Brenda Glover, 53, of Little Rock, is taking her loss of her federal housing allowance to federal court, a move attorneys say is rare.
"They give you a book on rules and regulations," Glover said. "If you read it you know your rights." Not everybody reads it — not everybody can, she added. "When it's a government-funded thing, when you abide by the rules on your side, they should do the same thing."
The Metropolitan Housing Alliance informed Glover it was terminating her Section 8 housing voucher (such vouchers are funded by the U.S. Department of Housing and Urban Development) because her landlord had issued her a notice to vacate for nonpayment of rent. Glover, however, had a letter from her landlord acknowledging she had arranged to pay her rent. Her lawyers have filed a class-action lawsuit against Little Rock's housing authority claiming she was denied due process.
The MHA — which is overseen by the Little Rock Housing Authority board of commissioners — has been in the news in the past few years, most recently June 4, when Executive Director Rodney Forte was found guilty in Little Rock District Court of failing to comply with the state Freedom of Information Act. In 2013, Forte fired an employee after the employee awarded a contract to his own business. The previous director, Shelly Ehenger, was fired by the board after complaints of nepotism and improper hiring practices.
In July 2014, according to the lawsuit filed Nov. 3 in federal District Judge Leon Holmes' court, Glover's housing allowance was reduced after her daughter and her daughter's two children moved out. (Another daughter and two grandchildren remained in the household.) Glover, who has arthritis and has a monthly income of $746, could no longer afford the apartment — her share of the rent went from $1 to $303 a month — so she asked the MHA to transfer her Section 8 voucher to a smaller, cheaper rental unit. The transfer could not take place until September, so she borrowed money from family, friends and her church to pay July's rent, and asked her landlord, Rental Realty Inc., if it would use part of her $850 security deposit to pay August's. The landlord agreed in writing to the arrangement, the lawsuit says.
However, the landlord then told Glover it was going to take her entire deposit — more than twice the rent — and she filed a complaint with the state Attorney General's Office. Learning she'd complained, the landlord gave her a 10-day notice to vacate, saying she'd not paid for August — despite their signed agreement that it would accept her security deposit for the month's rent — and sent notice of the eviction to the MHA. At that point, the MHA notified Glover it was terminating her housing allowance.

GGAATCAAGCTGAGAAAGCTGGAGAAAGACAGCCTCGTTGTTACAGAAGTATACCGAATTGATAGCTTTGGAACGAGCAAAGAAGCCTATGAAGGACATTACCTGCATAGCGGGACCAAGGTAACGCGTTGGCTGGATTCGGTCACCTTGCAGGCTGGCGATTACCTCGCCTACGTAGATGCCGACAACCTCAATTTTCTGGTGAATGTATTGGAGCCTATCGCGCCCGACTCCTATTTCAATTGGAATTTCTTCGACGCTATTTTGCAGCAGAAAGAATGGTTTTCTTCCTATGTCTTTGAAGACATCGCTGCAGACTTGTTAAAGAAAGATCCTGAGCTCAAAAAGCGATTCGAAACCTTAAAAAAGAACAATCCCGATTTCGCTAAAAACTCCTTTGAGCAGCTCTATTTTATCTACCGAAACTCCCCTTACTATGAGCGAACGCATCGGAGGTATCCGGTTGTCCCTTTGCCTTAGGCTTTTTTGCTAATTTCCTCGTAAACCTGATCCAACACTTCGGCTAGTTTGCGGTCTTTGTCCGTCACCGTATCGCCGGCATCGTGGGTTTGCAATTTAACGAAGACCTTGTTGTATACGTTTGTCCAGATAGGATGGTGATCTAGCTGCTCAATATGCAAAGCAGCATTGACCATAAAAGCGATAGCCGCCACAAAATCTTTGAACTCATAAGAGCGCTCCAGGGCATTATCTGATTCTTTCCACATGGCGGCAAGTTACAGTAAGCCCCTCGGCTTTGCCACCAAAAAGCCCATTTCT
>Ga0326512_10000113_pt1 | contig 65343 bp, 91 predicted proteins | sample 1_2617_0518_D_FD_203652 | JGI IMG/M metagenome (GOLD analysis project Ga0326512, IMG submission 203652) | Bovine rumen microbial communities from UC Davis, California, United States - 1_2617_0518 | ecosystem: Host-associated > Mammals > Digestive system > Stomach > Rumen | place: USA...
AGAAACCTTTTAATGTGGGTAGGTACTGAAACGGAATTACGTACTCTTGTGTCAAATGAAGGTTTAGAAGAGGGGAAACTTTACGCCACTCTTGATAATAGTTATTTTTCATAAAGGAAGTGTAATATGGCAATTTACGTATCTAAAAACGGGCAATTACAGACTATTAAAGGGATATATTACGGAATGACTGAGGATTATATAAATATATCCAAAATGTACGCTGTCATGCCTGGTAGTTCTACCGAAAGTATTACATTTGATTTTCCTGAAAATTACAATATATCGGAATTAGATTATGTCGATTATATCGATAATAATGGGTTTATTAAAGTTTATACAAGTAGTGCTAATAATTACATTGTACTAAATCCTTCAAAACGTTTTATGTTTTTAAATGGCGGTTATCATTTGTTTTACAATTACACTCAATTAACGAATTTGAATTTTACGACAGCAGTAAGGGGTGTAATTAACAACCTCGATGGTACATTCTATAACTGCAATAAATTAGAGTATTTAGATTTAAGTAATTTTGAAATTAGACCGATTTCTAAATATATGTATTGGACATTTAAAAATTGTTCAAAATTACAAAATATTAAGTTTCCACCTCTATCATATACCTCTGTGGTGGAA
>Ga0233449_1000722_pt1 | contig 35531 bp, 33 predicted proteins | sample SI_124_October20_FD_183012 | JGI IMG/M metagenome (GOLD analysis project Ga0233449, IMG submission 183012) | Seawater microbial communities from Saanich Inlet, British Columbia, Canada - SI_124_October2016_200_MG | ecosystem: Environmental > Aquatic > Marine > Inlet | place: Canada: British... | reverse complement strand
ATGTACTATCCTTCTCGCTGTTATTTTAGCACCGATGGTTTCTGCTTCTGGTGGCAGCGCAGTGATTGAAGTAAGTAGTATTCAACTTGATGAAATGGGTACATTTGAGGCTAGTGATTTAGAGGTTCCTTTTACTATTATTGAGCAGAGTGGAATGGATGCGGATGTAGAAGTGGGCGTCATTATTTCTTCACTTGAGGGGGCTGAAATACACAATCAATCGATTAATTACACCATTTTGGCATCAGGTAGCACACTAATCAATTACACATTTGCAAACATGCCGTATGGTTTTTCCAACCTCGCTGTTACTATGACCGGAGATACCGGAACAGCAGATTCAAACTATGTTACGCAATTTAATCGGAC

Two days after the landlord issued the notice to vacate, Glover tried again to pay the August rent, but Rental Realty would not accept it. In September, Glover paid her rent on Sept. 5, but again the landlord would not accept it and served another notice to vacate.
A handwritten note at the bottom of a document authorizing the mutual rescission of the lease with Glover says, "Rental Realty is releasing Brenda Glover from her current lease. Her outstanding balance owed will be paid with her security deposit that she put down." But Jordan Haas, owner of Rental Realty, said Tuesday that his company would not have agreed to accept a security deposit in lieu of rent. He said there were unpaid tenant-related repairs due the agency.
Meanwhile, on Sept. 4, the MHA held an administrative hearing to hear Glover's appeal of the termination of her housing benefits. Glover sought the assistance of legal aid — the Arkansas Legal Services Partnership — to assist her in the appeal.
The hearing officer — who was unable to cite the exact regulation under which Glover's voucher was being terminated — would not consider the landlord's statement that he'd agreed to deduct the August rent, and turned down Glover's appeal. The MHA told Glover and her lawyers it would only consider the landlord's notice to vacate. MHA employees, the lawsuit says, told Glover that "these practices were routine practices." Glover, through her lawyers, says the MHA's decision not to wait until the eviction had been adjudicated before terminating her voucher denied her due process under federal law.